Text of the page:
“Make somebody happy today. Mind your own business.” — Ann Landers
“Stay in your lane” – Katrina
In third grade, I had a teacher that told all the students in her classroom, “MYOB” (Mind Your Own Business). Once, I told her about something that someone else in the class was doing, and she looked at me and asked, “Are you minding your own business?” I was not, and I went back to my desk carrying the appropriate amount of shame not to make that mistake again.
I think many problems are avoidable if we keep our eyes on our own path but the challenge and balance is that our paths are always crossing with others.
I strongly believe that asking kind and curious questions is the better alternative to making assumptions. I have seen many relationships fall apart because of making too many false and negative assumptions. Unfortunately, sometimes, asking questions can come across as nosy or judgmental.
I think this all depends on the situation and the type of relationship.
If only life were not so nuanced and complicated. There is a line in terms of asking the appropriate questions at the appropriate time. As a naturally curious person, I love to learn about people and hear their stories. It is no wonder that I spend my days listening to people talk about their lives. Professionally speaking, asking questions is a huge part of my job.
I think we cross the line when the questions feel intrusive or judgmental to the person on the receiving end. As we talked about in the post on, I Did Not Mean It That Way! When I asked a person how many pets they had, they perceived it as a judgment as opposed to curiosity.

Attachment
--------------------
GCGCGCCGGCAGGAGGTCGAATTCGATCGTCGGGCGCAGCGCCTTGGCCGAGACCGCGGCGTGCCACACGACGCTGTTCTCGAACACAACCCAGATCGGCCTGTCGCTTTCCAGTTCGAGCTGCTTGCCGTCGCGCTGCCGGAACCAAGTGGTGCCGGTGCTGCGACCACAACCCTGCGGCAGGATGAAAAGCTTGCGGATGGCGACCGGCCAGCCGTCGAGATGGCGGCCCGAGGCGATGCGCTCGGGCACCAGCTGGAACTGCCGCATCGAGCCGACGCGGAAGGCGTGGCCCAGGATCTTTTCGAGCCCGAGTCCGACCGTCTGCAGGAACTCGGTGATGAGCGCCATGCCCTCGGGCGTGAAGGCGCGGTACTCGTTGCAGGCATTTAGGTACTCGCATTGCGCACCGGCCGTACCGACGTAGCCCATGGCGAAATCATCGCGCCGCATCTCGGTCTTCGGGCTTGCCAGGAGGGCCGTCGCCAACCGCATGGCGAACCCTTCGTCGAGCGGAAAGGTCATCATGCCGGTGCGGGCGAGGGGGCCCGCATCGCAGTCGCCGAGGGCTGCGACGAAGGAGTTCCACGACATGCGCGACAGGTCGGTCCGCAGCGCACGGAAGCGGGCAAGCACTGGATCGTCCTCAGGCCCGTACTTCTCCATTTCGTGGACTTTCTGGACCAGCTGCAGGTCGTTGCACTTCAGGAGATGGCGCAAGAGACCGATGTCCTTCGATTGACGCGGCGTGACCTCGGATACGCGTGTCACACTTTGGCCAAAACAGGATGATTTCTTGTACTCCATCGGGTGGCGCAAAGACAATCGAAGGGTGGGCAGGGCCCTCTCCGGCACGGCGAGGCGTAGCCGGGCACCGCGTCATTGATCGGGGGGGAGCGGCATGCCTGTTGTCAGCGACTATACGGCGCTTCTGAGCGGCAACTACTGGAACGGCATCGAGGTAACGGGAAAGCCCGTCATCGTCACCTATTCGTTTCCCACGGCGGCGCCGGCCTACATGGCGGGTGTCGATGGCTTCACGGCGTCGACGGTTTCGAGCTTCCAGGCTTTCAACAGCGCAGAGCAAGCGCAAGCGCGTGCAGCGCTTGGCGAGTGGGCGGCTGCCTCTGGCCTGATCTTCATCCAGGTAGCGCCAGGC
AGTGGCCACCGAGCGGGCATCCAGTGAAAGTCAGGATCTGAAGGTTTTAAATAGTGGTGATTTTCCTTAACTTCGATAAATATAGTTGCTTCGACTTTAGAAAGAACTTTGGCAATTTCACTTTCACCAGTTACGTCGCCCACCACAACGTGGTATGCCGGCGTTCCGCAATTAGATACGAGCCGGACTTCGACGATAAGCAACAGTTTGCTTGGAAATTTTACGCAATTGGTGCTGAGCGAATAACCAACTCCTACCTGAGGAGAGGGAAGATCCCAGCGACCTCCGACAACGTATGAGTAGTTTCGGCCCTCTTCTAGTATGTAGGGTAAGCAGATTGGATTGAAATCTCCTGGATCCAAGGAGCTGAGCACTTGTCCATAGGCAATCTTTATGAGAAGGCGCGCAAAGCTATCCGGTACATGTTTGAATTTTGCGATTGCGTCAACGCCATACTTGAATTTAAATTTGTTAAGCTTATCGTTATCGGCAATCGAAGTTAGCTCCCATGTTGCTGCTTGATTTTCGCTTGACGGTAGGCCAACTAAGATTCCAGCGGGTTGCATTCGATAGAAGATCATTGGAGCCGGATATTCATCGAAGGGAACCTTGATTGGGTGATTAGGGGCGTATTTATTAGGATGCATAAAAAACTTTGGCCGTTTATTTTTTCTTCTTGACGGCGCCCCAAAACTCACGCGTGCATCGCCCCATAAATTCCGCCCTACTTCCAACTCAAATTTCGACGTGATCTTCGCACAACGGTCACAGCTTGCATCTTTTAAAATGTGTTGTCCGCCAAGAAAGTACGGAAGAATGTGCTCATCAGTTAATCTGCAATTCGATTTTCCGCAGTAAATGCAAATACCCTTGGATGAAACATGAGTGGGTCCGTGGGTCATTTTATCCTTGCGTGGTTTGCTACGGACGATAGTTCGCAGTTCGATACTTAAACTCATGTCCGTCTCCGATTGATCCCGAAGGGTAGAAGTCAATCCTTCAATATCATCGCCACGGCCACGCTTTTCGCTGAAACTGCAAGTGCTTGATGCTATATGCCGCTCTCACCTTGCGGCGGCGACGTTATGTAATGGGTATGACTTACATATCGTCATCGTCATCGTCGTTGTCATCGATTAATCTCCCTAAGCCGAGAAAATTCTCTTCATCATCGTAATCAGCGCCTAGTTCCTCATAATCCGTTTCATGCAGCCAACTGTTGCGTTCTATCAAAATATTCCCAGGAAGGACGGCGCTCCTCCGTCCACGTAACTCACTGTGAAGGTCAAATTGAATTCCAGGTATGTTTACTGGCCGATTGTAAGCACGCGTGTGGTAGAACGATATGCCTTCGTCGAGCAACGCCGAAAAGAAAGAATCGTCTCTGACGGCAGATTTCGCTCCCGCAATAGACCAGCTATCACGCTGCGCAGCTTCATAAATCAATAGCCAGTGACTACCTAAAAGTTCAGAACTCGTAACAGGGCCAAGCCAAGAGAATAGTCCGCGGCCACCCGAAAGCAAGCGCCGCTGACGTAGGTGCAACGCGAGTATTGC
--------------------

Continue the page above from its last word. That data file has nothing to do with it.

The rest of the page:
I am learning not to ask questions when I do not want or need to know the answer. Most of the time, how people are living their lives is none of my business. By asking questions, I can also get drawn into people’s problems, which can (and has) caused me a great deal of anxiety. The line blurs between what is my problem, what is their problem, and what is not even a problem.
Knowing when you are crossing a line is especially challenging when it involves family or close friends. I sometimes say to myself “Sissy, mind your own business.” I love to help problem solve but many times people don’t need my (however well intentioned) help or they don’t perceive what I’m trying to fix as something that requires fixing. Sometimes when we offer unsolicited help or advice it can feel like we are passing judgment. Recently, I asked someone, “This is a bigger deal to me than it is to you?” and he responded, “It seems that way.”
I think the key is to do a better job just listening to someone without offering advice or suggestions and then ask the person if there is anything you can do to support the them.
We take it upon ourselves to feel responsible for everybody’s business. We will feel guilty if we don’t get involved. The flip side of this is: we don’t trust that others are capable of taking care of their own business. -MANAL GHOSAIN
And really who am I to be telling someone how to better live their life? We are all muddling around doing the best we can and I am definitely not an expert on living life. The people I love continually amaze me in terms of their ability to take on life’s challenges. I absolutely trust them to handle their business and I know they trust me.
If you need me, just ask, otherwise, I will be MMOB.
“Advice is a dangerous gift.”
― J.R.R. Tolkien